Gideon twisted in an attempt to see the clock beside Harrow’s bed. The light coming through the gaps between the heavy curtains was bright, blinding, and she squinted.

“It’s late,” Gideon said, surprised. She’d expected to turn and find that it was Harrow’s definition of late, which meant Dominicus just barely peeking over the horizon.

“Exactly my point.”

Gideon turned back to Harrow, a smile stretching the sides of her mouth. She propped her head up on her hand, bent one knee, foot flat against the bed. In short, she lounged.

“You let me sleep in,” Gideon said, except it sounded like an accusation, an accusation said with a smiling mouth, with cheeks that ached with mirth. “Harrowhark Nonagesimus let me sleep in.”

“Hardly,” Harrow said. “I’ve been trying to wake you for the last hour.”

Gideon just smiled wider. She thought she saw the right side of Harrow’s mouth twitch, saw her jaw clench in an attempt to maintain control. When Harrow had to turn away, her eyes turned toward the ceiling and her chest heaving with the force of her sigh, Gideon gave in to her necromancer’s demands and climbed out of bed.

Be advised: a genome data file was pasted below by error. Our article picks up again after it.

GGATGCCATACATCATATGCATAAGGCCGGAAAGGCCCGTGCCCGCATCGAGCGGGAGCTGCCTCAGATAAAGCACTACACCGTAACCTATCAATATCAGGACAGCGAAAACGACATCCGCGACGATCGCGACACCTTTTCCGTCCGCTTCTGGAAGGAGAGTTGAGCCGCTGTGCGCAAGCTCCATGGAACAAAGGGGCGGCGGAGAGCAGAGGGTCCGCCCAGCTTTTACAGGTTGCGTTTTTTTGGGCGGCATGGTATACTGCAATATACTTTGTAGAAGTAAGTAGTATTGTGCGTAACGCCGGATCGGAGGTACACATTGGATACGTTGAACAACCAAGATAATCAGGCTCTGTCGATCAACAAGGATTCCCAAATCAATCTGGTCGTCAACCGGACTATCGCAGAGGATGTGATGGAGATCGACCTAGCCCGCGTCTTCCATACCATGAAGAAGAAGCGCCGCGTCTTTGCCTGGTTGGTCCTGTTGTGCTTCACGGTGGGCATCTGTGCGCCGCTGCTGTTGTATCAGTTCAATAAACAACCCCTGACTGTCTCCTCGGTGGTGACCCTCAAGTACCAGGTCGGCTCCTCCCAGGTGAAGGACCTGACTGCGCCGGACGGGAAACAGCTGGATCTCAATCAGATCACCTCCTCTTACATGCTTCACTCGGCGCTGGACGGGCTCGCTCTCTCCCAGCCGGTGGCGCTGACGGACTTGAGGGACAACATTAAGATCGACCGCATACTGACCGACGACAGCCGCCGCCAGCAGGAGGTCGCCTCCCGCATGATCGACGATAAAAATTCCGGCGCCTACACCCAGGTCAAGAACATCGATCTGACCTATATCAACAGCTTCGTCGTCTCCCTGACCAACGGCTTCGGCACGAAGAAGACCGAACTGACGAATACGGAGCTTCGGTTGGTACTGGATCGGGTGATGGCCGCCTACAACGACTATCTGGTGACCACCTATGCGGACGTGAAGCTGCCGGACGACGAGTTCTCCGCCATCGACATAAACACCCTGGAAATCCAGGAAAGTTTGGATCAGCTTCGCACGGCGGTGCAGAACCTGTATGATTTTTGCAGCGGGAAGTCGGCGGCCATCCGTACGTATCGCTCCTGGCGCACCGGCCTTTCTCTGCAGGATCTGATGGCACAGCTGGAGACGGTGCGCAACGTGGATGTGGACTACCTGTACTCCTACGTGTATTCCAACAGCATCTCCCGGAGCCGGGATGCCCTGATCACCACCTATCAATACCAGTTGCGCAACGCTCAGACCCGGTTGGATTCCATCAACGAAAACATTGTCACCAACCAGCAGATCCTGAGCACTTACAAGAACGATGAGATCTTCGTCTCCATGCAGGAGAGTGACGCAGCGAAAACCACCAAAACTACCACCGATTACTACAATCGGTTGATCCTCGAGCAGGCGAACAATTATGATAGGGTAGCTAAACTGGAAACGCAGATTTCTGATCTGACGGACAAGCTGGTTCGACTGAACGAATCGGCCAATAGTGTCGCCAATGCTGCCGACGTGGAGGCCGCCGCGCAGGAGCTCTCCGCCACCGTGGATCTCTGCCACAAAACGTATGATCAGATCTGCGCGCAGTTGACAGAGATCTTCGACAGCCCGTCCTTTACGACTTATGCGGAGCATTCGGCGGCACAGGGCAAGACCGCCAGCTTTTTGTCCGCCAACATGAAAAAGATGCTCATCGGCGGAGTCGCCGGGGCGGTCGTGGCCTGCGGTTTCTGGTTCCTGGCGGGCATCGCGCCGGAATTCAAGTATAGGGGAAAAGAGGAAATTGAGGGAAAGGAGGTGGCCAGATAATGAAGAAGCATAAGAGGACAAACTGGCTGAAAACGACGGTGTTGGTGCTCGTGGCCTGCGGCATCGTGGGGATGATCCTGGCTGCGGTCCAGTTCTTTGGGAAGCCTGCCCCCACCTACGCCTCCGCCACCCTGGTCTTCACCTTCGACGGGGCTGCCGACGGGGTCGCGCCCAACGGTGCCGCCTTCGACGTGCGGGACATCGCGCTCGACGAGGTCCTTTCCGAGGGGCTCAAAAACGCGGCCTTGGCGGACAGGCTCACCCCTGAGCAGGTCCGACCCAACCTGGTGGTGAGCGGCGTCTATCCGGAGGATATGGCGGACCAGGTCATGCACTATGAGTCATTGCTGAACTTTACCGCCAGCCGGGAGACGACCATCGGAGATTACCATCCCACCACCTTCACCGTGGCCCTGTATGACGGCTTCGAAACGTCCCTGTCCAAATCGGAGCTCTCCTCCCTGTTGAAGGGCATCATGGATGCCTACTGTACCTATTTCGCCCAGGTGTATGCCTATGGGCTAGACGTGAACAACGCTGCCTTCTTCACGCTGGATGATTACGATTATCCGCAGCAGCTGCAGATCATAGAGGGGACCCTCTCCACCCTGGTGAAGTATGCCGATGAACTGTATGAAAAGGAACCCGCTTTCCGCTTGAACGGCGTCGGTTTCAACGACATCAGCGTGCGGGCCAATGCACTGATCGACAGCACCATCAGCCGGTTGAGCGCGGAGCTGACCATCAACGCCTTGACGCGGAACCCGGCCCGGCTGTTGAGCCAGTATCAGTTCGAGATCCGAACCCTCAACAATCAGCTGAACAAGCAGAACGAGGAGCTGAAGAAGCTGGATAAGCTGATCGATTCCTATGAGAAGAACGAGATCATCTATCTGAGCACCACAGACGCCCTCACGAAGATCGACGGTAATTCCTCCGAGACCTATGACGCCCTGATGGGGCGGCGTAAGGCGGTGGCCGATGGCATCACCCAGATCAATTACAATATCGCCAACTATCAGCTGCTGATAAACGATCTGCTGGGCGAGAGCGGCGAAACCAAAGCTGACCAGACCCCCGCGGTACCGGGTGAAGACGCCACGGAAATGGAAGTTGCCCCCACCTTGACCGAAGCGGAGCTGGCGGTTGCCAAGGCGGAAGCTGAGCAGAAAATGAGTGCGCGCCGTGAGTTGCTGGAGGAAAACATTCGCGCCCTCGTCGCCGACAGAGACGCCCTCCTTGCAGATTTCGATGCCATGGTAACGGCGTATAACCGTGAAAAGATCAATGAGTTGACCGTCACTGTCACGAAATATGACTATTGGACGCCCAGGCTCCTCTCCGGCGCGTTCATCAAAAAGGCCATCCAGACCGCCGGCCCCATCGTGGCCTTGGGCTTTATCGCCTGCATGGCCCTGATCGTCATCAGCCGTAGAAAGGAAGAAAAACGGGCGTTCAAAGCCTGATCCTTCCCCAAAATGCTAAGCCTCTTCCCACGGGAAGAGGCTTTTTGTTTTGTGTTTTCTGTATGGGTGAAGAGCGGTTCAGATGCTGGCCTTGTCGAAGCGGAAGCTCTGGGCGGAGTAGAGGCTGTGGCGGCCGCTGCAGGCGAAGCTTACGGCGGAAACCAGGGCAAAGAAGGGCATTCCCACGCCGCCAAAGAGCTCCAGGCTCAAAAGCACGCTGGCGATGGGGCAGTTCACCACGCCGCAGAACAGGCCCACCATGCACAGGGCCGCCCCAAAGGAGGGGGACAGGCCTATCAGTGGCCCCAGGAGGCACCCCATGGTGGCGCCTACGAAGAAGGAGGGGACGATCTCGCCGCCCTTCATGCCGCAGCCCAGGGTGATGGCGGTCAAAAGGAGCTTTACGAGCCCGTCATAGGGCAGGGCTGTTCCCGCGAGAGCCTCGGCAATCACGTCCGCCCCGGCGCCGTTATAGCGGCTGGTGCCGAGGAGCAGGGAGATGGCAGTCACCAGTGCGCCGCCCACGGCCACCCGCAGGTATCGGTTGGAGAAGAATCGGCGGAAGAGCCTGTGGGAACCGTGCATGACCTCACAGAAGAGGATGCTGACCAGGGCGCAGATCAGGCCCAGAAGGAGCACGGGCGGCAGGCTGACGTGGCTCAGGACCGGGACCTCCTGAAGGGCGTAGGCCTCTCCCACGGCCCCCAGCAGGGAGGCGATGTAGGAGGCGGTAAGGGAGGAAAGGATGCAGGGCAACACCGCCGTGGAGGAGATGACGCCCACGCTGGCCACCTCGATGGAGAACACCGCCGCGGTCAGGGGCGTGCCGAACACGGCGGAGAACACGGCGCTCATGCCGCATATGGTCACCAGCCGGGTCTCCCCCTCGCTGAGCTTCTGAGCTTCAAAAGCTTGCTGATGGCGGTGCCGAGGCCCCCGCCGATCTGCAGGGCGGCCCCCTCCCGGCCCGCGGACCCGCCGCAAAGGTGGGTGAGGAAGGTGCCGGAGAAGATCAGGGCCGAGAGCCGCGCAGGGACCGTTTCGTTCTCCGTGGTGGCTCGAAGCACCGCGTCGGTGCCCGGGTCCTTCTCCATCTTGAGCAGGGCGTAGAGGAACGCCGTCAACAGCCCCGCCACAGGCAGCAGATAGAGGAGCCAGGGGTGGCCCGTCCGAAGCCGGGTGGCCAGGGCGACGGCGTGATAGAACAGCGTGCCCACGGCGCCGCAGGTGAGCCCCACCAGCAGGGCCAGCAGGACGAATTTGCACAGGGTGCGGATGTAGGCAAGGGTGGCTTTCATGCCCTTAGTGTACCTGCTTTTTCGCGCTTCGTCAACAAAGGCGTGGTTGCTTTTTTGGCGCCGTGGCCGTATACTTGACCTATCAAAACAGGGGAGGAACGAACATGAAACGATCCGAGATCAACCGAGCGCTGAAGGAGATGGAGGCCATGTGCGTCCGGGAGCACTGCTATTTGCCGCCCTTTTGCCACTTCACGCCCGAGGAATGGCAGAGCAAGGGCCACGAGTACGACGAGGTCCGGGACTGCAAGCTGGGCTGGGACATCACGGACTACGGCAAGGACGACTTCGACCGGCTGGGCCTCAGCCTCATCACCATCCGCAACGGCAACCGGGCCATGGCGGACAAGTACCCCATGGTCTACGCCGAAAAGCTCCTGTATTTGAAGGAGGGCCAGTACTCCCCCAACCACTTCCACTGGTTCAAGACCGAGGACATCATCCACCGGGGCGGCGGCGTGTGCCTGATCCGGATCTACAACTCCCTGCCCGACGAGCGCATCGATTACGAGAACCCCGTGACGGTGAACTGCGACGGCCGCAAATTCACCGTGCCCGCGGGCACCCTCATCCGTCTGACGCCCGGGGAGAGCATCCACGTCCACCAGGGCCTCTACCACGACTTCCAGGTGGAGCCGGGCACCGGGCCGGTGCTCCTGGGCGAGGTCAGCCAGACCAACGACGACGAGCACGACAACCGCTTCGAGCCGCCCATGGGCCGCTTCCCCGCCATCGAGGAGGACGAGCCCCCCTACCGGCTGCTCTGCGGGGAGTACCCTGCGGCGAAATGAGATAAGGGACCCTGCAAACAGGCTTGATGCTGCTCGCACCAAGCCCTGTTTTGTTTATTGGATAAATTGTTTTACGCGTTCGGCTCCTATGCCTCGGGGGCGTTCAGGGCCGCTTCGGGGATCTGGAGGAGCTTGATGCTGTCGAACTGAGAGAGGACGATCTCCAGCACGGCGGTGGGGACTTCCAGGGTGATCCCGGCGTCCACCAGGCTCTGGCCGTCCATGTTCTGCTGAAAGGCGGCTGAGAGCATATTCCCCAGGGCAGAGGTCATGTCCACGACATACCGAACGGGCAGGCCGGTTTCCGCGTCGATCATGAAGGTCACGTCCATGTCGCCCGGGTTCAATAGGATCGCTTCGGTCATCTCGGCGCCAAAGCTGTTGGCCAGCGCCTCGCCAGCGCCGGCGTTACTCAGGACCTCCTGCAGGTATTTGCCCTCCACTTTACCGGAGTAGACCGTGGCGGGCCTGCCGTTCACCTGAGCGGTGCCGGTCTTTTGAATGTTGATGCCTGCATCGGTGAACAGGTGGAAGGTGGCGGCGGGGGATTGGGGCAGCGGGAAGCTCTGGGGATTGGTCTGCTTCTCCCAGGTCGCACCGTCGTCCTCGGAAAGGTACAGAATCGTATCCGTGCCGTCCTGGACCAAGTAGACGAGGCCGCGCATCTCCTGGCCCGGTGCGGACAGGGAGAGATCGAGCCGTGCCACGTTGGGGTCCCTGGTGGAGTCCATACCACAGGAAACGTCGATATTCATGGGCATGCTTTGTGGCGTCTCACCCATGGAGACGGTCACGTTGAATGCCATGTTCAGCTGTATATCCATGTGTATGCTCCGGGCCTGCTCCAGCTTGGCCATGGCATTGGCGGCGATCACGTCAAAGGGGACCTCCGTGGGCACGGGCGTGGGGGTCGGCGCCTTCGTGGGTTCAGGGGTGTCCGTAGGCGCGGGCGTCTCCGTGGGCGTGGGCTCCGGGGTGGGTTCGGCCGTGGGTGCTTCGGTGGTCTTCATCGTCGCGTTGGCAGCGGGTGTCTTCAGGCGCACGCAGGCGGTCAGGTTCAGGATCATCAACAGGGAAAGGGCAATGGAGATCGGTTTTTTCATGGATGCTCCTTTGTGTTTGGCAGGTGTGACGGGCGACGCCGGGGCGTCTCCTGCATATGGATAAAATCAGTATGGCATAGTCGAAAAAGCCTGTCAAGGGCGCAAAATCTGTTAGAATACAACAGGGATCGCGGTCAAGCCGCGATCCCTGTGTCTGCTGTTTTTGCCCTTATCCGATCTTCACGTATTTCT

“Give me two minutes,” Gideon said as she backed out of the bedroom. “I’ll be ready in two.”

**

Gideon’s tongue worried at a clump of bread stuck in her second molar, upper right, as she followed Harrow through the halls of the First. Her mind worried over Harrow Nonagesimus, standing beside her bed, of Harrow’s face watching her wake, of Harrow’s tone as she said, “It’s just me, don’t go back to sleep.”

It felt like Gideon had lived that moment before.